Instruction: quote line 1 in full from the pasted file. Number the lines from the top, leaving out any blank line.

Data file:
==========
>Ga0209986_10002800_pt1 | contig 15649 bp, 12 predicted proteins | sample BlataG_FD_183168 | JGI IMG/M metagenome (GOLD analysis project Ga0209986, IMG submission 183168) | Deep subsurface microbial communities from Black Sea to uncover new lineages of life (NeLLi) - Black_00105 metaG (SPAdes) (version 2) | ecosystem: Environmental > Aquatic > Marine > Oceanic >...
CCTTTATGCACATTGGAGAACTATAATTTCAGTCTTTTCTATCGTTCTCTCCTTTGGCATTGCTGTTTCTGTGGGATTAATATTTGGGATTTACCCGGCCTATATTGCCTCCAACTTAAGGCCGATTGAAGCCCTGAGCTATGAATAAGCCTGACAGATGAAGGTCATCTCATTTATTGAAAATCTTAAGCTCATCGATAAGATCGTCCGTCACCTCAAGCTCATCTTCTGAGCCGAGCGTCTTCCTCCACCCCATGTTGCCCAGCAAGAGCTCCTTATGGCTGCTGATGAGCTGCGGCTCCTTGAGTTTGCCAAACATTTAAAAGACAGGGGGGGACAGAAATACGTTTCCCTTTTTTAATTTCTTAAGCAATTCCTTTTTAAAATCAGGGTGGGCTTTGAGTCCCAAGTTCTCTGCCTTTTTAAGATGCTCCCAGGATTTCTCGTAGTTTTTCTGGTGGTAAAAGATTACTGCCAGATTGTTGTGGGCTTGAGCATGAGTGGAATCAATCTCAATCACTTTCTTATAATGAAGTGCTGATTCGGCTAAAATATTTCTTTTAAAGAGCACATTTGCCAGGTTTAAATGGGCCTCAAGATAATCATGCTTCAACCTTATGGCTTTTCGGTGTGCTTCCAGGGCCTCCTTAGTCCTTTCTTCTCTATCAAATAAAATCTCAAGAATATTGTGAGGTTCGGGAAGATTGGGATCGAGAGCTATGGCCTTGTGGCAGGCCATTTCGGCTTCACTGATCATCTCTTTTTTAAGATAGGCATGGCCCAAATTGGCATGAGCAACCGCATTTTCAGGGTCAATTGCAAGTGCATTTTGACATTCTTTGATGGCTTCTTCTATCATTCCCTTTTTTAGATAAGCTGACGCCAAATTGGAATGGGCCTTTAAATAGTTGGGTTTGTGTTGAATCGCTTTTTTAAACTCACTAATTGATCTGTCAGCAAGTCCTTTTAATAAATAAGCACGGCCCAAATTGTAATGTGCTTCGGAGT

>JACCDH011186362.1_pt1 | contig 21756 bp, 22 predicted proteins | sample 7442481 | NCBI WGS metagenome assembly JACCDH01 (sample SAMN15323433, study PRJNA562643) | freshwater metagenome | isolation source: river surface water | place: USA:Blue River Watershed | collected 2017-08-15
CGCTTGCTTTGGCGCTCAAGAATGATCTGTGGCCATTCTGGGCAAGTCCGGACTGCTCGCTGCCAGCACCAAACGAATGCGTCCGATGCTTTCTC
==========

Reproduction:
>Ga0209986_10002800_pt1 | contig 15649 bp, 12 predicted proteins | sample BlataG_FD_183168 | JGI IMG/M metagenome (GOLD analysis project Ga0209986, IMG submission 183168) | Deep subsurface microbial communities from Black Sea to uncover new lineages of life (NeLLi) - Black_00105 metaG (SPAdes) (version 2) | ecosystem: Environmental > Aquatic > Marine > Oceanic >...